• A unified, Bayesian inference of midplane electron temperature and density profiles using both Thomson scattering (TS) and interferometric data is presented. Beyond the Bayesian nature of the analysis, novel features of the inference are the use of a Gaussian process prior to infer a mollification length-scale of inferred profiles and the use of Gauss-Laguerre quadratures to directly calculate the depolarisation term associated with the TS forward model. Results are presented from an application of the method to data from the high resolution TS system on the Mega-Ampere Spherical Tokamak, along with a comparison to profiles coming from the standard analysismore » carried out on that system.« less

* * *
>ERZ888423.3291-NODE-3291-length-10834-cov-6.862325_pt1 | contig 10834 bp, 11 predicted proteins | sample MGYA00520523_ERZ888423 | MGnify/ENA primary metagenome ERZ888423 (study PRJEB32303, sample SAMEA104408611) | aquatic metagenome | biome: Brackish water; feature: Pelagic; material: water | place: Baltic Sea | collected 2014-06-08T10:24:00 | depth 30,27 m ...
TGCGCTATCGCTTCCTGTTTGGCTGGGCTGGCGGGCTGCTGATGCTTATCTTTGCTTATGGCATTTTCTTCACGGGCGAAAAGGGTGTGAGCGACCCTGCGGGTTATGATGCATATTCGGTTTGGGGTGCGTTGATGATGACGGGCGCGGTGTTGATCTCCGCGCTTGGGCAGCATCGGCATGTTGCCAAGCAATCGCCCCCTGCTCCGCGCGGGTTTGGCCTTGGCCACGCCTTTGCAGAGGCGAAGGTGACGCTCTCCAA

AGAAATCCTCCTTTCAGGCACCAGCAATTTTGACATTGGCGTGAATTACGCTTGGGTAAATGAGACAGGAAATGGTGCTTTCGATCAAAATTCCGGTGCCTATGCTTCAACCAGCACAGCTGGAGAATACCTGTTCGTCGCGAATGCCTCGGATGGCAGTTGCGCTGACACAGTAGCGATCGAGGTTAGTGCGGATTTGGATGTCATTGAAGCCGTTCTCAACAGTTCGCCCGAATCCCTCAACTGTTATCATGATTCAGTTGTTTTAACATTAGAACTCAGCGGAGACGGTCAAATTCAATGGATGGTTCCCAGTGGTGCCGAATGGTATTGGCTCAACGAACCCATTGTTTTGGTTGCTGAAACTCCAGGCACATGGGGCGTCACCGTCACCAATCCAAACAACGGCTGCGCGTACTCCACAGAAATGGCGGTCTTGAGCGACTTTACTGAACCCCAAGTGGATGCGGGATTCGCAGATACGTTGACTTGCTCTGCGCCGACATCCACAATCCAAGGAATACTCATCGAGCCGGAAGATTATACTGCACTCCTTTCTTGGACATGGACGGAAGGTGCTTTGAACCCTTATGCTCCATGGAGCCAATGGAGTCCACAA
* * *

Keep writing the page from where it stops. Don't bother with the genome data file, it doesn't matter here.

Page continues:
• In this study, a Bayesian based non-stationary Gaussian Process (GP) method for the inference of soft X-ray emissivity distribution along with its associated uncertainties has been developed. For the investigation of equilibrium condition and fast magnetohydrodynamic behaviors in nuclear fusion plasmas, it is of importance to infer, especially in the plasma center, spatially resolved soft X-ray profiles from a limited number of noisy line integral measurements. For this ill-posed inversion problem, Bayesian probability theory can provide a posterior probability distribution over all possible solutions under given model assumptions. Specifically, the use of a non-stationary GP to model the emission allowsmore » the model to adapt to the varying length scales of the underlying diffusion process. In contrast to other conventional methods, the prior regularization is realized in a probability form which enhances the capability of uncertainty analysis, in consequence, scientists who concern the reliability of their results will benefit from it. Under the assumption of normally distributed noise, the posterior distribution evaluated at a discrete number of points becomes a multivariate normal distribution whose mean and covariance are analytically available, making inversions and calculation of uncertainty fast. Additionally, the hyper-parameters embedded in the model assumption can be optimized through a Bayesian Occam's Razor formalism and thereby automatically adjust the model complexity. This method is shown to produce convincing reconstructions and good agreements with independently calculated results from the Maximum Entropy and Equilibrium-Based Iterative Tomography Algorithm methods.« less